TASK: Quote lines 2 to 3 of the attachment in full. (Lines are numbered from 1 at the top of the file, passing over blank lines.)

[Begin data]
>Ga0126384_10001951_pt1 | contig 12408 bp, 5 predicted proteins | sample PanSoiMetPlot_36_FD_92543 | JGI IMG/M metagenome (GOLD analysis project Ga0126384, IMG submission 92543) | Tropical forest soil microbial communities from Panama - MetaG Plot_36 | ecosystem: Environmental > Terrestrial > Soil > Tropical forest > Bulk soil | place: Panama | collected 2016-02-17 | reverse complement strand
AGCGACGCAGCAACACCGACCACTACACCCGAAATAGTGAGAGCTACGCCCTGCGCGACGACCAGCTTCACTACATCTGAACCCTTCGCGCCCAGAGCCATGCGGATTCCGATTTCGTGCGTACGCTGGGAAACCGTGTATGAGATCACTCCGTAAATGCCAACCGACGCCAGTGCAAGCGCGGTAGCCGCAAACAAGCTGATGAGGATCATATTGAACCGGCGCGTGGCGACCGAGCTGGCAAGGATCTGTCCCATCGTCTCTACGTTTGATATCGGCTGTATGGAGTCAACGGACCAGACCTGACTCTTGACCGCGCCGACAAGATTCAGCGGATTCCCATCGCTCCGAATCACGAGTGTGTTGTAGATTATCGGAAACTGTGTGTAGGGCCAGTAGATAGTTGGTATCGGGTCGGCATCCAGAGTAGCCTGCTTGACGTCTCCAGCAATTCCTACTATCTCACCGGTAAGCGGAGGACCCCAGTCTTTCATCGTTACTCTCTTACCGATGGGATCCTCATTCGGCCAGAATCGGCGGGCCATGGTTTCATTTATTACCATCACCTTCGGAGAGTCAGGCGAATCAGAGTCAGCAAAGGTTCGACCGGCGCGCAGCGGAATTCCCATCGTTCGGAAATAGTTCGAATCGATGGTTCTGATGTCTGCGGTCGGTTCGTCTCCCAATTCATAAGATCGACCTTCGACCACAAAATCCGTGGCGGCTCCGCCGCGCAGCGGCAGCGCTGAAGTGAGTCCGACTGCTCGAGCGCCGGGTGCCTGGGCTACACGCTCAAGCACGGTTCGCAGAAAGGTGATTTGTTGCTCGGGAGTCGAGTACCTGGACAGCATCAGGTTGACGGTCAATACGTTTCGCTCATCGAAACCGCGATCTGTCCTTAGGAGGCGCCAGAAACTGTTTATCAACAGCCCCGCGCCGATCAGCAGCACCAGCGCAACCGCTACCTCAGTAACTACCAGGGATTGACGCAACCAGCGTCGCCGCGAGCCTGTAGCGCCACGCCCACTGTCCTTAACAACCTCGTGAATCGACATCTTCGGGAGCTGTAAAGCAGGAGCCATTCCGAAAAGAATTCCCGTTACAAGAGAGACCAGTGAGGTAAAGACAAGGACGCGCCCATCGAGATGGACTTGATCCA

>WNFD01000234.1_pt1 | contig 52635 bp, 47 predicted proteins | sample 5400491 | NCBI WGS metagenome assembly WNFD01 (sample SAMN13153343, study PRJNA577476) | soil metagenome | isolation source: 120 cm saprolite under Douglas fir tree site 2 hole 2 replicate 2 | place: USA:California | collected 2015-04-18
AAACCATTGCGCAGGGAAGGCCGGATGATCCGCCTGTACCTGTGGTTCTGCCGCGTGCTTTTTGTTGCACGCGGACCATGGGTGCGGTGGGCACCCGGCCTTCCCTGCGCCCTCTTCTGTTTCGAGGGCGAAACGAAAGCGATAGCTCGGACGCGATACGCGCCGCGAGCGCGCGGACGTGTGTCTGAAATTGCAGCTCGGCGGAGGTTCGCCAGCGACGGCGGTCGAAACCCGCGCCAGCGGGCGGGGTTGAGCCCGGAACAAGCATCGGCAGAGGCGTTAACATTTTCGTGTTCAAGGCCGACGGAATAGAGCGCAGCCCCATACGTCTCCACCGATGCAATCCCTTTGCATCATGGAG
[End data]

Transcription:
AGCGACGCAGCAACACCGACCACTACACCCGAAATAGTGAGAGCTACGCCCTGCGCGACGACCAGCTTCACTACATCTGAACCCTTCGCGCCCAGAGCCATGCGGATTCCGATTTCGTGCGTACGCTGGGAAACCGTGTATGAGATCACTCCGTAAATGCCAACCGACGCCAGTGCAAGCGCGGTAGCCGCAAACAAGCTGATGAGGATCATATTGAACCGGCGCGTGGCGACCGAGCTGGCAAGGATCTGTCCCATCGTCTCTACGTTTGATATCGGCTGTATGGAGTCAACGGACCAGACCTGACTCTTGACCGCGCCGACAAGATTCAGCGGATTCCCATCGCTCCGAATCACGAGTGTGTTGTAGATTATCGGAAACTGTGTGTAGGGCCAGTAGATAGTTGGTATCGGGTCGGCATCCAGAGTAGCCTGCTTGACGTCTCCAGCAATTCCTACTATCTCACCGGTAAGCGGAGGACCCCAGTCTTTCATCGTTACTCTCTTACCGATGGGATCCTCATTCGGCCAGAATCGGCGGGCCATGGTTTCATTTATTACCATCACCTTCGGAGAGTCAGGCGAATCAGAGTCAGCAAAGGTTCGACCGGCGCGCAGCGGAATTCCCATCGTTCGGAAATAGTTCGAATCGATGGTTCTGATGTCTGCGGTCGGTTCGTCTCCCAATTCATAAGATCGACCTTCGACCACAAAATCCGTGGCGGCTCCGCCGCGCAGCGGCAGCGCTGAAGTGAGTCCGACTGCTCGAGCGCCGGGTGCCTGGGCTACACGCTCAAGCACGGTTCGCAGAAAGGTGATTTGTTGCTCGGGAGTCGAGTACCTGGACAGCATCAGGTTGACGGTCAATACGTTTCGCTCATCGAAACCGCGATCTGTCCTTAGGAGGCGCCAGAAACTGTTTATCAACAGCCCCGCGCCGATCAGCAGCACCAGCGCAACCGCTACCTCAGTAACTACCAGGGATTGACGCAACCAGCGTCGCCGCGAGCCTGTAGCGCCACGCCCACTGTCCTTAACAACCTCGTGAATCGACATCTTCGGGAGCTGTAAAGCAGGAGCCATTCCGAAAAGAATTCCCGTTACAAGAGAGACCAGTGAGGTAAAGACAAGGACGCGCCCATCGAGATGGACTTGATCCA

>WNFD01000234.1_pt1 | contig 52635 bp, 47 predicted proteins | sample 5400491 | NCBI WGS metagenome assembly WNFD01 (sample SAMN13153343, study PRJNA577476) | soil metagenome | isolation source: 120 cm saprolite under Douglas fir tree site 2 hole 2 replicate 2 | place: USA:California | collected 2015-04-18